A registered nurse (RN) provides direct patient care to individuals of all ages with physical, emotional and/or spiritual needs. The patient care given by an RN varies, but can be classified into four main steps. An RN must first assess a patient to see what his/her needs are. This is done by performing a head to toe assessment of the patient to include reading vital signs such as temperature, pulse rate and respiration. An RN will then use the scientific knowledge gained through his/her education and/or training to develop a care plan for the patient. Care plans are individually designed to provide treatments that would alleviate pain, treat disease, and promote general good health. The RN will then implement the care plan that was developed by providing treatment to a patient's particular illness. In this stage duties and responsibilities will vary but include assisting individuals with activities of daily living, and administering medications. Finally, a RN is responsible for evaluating the care plan used by assessing whether or not the patient has responded positively. Throughout all steps, an RN is working with and under the direction of a physician.
In addition to patient care activities, a registered nurse may function in the role of a preceptor by acting as a mentor to nursing students and other personnel. Registered nurses are often seen as team leaders and the backbones of patient care. A registered nurse can find employment in any place where people may need medical attention. Examples of employers include hospitals, clinics, high schools and colleges, nursing homes, occupational health facilities, physicians' offices, private homes, the armed forces, etc.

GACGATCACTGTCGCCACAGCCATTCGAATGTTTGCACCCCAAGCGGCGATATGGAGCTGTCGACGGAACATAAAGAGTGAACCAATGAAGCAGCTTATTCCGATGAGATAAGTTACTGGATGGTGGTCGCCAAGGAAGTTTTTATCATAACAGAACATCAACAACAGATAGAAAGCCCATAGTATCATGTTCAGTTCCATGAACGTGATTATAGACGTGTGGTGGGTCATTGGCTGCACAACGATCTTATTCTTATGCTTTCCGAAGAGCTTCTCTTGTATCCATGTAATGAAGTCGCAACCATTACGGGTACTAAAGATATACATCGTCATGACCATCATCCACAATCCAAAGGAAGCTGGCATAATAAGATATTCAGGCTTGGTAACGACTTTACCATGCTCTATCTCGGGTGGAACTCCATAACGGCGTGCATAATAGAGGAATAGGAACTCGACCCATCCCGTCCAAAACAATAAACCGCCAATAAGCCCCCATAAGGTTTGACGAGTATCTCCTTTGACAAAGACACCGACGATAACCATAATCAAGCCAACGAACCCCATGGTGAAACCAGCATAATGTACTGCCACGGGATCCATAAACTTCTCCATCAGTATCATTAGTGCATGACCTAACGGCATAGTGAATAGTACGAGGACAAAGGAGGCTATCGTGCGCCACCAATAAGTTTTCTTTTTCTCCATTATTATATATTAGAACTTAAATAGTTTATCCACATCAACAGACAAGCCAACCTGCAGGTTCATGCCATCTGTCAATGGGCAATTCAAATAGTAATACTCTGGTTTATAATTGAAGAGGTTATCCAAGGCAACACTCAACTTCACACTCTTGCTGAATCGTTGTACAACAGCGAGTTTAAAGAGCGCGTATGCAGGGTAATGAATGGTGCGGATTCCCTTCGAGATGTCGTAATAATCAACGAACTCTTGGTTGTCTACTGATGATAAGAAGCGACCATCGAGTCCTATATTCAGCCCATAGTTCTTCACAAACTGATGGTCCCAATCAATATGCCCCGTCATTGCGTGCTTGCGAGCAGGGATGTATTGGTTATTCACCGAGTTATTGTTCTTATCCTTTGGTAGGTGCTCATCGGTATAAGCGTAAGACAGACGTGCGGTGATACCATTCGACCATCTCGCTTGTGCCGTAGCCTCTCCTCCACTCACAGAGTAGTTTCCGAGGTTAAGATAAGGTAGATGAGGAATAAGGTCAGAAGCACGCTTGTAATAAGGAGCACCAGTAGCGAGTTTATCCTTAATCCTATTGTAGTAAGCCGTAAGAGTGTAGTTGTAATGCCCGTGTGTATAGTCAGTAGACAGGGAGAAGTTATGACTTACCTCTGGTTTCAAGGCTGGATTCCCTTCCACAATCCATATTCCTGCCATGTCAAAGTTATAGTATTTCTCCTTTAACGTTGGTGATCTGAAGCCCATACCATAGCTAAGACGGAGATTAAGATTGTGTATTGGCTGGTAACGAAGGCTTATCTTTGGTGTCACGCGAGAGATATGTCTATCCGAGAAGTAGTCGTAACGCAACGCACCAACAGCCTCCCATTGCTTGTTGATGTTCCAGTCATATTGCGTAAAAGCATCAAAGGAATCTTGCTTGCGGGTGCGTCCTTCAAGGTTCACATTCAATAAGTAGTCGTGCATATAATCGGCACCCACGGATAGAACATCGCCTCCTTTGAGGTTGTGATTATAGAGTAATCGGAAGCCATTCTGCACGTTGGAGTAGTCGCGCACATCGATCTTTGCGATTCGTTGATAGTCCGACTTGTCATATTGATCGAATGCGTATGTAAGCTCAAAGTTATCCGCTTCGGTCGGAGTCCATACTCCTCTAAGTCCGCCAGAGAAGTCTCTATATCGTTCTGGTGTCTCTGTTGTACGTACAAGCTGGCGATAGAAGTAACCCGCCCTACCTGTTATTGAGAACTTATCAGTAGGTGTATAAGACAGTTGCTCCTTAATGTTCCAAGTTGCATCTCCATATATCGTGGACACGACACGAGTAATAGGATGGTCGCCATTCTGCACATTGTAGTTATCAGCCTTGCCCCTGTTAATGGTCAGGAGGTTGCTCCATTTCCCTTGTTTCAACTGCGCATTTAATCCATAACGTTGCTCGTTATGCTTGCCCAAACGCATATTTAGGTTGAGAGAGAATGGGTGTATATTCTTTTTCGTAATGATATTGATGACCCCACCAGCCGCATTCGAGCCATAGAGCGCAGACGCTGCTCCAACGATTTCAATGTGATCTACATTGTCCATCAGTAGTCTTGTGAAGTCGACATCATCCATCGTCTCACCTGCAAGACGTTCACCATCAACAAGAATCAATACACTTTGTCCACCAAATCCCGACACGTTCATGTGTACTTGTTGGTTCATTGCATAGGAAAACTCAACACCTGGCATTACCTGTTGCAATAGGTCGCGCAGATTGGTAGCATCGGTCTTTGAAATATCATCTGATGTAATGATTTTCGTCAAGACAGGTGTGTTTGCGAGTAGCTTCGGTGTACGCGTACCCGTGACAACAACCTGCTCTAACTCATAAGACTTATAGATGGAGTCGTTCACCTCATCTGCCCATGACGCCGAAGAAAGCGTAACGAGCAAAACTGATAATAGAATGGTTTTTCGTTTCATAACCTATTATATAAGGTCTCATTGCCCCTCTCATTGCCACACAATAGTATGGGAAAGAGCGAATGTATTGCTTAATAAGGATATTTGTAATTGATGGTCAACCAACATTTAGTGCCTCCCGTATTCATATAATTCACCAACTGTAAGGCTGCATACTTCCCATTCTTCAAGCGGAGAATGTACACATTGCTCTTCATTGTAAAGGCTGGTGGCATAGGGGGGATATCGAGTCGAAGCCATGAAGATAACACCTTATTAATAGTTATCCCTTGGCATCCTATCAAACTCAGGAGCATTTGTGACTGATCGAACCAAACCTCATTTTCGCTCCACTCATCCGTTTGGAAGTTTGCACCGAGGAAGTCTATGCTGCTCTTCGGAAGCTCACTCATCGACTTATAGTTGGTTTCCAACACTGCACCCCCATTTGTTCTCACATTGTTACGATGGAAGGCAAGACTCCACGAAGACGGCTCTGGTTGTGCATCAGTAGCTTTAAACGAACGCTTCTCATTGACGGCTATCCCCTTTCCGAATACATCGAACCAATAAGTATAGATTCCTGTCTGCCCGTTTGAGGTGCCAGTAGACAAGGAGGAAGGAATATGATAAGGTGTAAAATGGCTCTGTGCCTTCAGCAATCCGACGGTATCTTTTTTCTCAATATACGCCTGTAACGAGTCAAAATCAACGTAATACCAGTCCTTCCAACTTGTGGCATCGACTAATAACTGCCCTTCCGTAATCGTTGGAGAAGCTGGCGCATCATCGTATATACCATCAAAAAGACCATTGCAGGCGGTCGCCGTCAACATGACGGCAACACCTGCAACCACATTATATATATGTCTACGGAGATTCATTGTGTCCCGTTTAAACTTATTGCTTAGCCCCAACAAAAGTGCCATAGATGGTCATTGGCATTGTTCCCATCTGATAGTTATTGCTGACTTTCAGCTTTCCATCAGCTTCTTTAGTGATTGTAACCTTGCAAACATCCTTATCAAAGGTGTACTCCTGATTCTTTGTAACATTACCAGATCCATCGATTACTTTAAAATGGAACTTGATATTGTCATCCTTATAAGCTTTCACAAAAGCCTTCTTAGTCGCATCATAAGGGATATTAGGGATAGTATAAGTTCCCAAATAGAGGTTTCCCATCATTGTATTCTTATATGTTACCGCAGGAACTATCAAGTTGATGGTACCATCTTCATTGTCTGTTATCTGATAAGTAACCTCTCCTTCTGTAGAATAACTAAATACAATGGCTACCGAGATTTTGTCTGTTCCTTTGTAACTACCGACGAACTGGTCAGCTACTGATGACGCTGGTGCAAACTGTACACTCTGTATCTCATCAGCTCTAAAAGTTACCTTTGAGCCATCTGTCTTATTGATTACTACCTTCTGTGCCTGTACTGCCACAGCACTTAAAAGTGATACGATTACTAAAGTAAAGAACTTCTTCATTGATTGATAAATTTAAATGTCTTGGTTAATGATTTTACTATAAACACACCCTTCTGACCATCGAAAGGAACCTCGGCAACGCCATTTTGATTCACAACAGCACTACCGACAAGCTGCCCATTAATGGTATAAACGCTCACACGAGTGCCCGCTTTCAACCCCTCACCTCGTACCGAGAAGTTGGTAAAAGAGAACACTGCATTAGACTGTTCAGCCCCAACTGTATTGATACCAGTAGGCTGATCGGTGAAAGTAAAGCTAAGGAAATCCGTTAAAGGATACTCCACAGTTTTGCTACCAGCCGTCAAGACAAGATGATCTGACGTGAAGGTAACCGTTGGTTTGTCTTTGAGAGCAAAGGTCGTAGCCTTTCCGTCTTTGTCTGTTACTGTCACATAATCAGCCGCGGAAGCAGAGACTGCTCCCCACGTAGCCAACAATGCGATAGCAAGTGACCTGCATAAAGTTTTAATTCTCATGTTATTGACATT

RNs often specialize in certain areas of nursing to include medical/surgical care, critical care, emergency care, long-term care, pediatrics, women's care, surgical care, etc. To view information about specific nursing specialty areas and how to become certified in these areas, please visit the Nursing Spectrum Website.
Educational Requirements and Resources
In terms of education, this position requires either an associate's degree (two year program) and/or a bachelor's degree (four year program) from an approved school of nursing. A Master's Degree in Nursing is also recommended. After completion of schooling, all registered nurses must be licensed through a state board of nursing. In order to meet licensure requirements, individuals must pass an examination (NCLEX) that is administered by each state board. To learn more about licensure in the state of Ohio, visit the State of Ohio Board of Nursing
. Please use the links provided below to learn more about specific educational programs pertaining to this field.